No compensation for sterilisation victims

Forced sterilisation was carried out in Switzerland until the 1980s

The Swiss parliament has rejected a proposal to offer financial compensation to victims of forced sterilisation.

This content was published on December 15, 2004 minutes

It also agreed on the final details of a new law permitting castration and forced sterilisation in exceptional circumstances.

The House of Representatives on Wednesday followed the Senate in rejecting a proposal to offer victims of forced sterilisation a symbolic compensation payment of SFr5,000 ($4,387).

Centre-left parliamentarians argued that forced sterilisation, carried out mainly on women until the 1980s in Switzerland, was an attack on an individual’s physical integrity.

But a majority of centre-right and rightwing parliamentarians followed the government in rejecting the proposal, which was launched in 1999.

The House initially came out in favour of compensation, but it was later turned down by the Senate.

Justice Minister Christoph Blocher told the House on Wednesday that by agreeing to payments, parliament could be setting a precedent for other victims' groups.

Handicapped women

He added that it was difficult to make judgements about decisions and circumstances which led to forced sterilisations at the time.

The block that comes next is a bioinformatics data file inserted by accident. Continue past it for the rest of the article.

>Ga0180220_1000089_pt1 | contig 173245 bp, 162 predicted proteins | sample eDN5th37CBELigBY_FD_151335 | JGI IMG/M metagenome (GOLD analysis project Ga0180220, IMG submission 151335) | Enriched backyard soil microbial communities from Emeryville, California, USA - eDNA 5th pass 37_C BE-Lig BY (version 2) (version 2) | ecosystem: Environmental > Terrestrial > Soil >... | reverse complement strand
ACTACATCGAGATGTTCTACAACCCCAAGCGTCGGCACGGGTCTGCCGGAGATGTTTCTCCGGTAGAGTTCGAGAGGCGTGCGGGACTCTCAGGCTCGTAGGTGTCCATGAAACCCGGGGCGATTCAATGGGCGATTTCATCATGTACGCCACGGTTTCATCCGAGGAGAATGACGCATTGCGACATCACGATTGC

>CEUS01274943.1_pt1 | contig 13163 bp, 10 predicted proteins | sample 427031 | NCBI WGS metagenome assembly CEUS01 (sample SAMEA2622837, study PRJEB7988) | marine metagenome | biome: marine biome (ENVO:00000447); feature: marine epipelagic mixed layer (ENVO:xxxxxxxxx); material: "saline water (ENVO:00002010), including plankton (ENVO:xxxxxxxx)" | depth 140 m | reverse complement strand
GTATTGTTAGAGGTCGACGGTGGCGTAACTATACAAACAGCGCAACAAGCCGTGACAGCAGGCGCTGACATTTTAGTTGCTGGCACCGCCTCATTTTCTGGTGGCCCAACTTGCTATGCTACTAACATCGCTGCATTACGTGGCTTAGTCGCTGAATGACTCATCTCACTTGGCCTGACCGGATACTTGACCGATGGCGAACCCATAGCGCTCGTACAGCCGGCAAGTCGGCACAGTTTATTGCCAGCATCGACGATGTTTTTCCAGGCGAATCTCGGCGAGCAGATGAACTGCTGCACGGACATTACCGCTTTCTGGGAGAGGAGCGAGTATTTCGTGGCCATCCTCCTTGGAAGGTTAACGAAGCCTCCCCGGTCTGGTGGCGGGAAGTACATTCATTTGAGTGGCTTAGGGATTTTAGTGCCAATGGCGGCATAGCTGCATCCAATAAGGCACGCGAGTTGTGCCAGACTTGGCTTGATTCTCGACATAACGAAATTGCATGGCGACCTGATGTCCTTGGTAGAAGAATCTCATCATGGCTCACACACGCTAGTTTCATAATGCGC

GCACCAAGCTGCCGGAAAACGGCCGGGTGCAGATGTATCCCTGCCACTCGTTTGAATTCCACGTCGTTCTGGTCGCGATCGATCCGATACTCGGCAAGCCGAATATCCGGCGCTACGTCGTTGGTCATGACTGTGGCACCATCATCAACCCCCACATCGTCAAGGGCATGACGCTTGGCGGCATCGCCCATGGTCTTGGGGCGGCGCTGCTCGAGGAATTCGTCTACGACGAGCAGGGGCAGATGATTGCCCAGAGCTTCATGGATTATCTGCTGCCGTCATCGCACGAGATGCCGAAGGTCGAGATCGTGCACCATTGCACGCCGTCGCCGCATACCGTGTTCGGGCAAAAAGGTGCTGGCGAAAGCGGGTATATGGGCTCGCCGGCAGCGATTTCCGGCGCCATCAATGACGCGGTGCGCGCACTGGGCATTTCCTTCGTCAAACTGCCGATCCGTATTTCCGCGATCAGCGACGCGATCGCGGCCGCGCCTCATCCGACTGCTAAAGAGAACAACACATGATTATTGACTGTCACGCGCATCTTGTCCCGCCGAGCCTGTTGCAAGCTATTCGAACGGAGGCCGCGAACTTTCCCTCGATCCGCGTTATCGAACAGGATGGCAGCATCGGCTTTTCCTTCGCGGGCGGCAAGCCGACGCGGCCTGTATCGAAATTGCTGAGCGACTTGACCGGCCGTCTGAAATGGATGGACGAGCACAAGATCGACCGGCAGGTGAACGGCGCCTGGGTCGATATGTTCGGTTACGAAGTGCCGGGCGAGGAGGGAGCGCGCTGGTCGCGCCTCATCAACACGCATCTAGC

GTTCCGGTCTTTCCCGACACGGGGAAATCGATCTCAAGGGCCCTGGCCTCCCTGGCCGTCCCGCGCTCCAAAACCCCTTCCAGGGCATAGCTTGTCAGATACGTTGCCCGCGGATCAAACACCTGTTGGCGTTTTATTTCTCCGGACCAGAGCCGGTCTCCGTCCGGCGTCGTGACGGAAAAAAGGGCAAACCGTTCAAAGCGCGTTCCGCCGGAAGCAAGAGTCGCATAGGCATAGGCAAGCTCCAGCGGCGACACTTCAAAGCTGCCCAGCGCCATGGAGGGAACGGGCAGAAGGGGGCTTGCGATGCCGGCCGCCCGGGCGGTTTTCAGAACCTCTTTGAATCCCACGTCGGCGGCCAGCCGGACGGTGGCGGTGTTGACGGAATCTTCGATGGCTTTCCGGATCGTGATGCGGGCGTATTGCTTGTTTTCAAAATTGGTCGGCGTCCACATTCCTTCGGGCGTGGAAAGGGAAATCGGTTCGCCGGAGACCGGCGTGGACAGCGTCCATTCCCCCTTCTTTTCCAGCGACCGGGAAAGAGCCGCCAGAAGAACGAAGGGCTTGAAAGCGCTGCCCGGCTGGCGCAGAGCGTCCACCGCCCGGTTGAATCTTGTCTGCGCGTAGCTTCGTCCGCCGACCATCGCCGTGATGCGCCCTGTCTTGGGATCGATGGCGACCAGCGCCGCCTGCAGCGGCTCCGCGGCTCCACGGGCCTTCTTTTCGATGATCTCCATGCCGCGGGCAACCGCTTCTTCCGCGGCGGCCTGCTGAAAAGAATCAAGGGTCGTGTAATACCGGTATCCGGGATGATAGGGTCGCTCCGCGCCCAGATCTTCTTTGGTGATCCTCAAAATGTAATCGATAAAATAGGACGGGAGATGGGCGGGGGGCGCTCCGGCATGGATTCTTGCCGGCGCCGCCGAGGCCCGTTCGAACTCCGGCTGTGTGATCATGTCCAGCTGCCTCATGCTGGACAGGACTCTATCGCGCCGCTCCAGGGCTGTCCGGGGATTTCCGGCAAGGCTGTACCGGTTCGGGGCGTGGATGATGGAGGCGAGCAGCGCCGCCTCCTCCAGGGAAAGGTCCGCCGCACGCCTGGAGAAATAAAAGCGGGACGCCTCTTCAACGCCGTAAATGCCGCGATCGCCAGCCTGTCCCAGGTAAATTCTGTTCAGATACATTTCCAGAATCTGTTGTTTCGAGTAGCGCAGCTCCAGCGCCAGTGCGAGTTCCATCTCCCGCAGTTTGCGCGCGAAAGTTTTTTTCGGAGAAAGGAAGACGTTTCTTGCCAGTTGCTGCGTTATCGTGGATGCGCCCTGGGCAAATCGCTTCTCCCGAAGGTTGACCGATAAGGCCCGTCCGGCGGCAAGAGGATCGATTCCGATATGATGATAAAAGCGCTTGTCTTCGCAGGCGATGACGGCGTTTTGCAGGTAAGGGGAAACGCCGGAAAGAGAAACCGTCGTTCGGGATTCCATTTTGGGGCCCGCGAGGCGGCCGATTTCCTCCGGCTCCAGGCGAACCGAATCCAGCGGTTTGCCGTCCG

Experts say mainly mentally and physically handicapped women as well as those of low social standing were sterilised against their will, especially in the first half of the 20th century.

An estimated 100 surviving victims of forced sterilisation would have benefited from compensation.

The House also agreed on the final details of a government proposal to permit forced sterilisation under strict conditions.

People with incurable mental illnesses could in future be forced to undergo sterilisation, but only in exceptional circumstances.

The new law also states that patients have to be informed about the operation and give their consent wherever possible.

swissinfo with agencies

In brief

Forced sterilisation was carried out in Switzerland until the 1980s.

An estimated 100 surviving victims would have benefited from compensation payments.

In June 2004 parliament agreed in principle on a law permitting forced sterilisation under certain conditions.

In December 2004 parliament voted down a proposal to compensate victims and finalised a new law permitting forced sterilisation.

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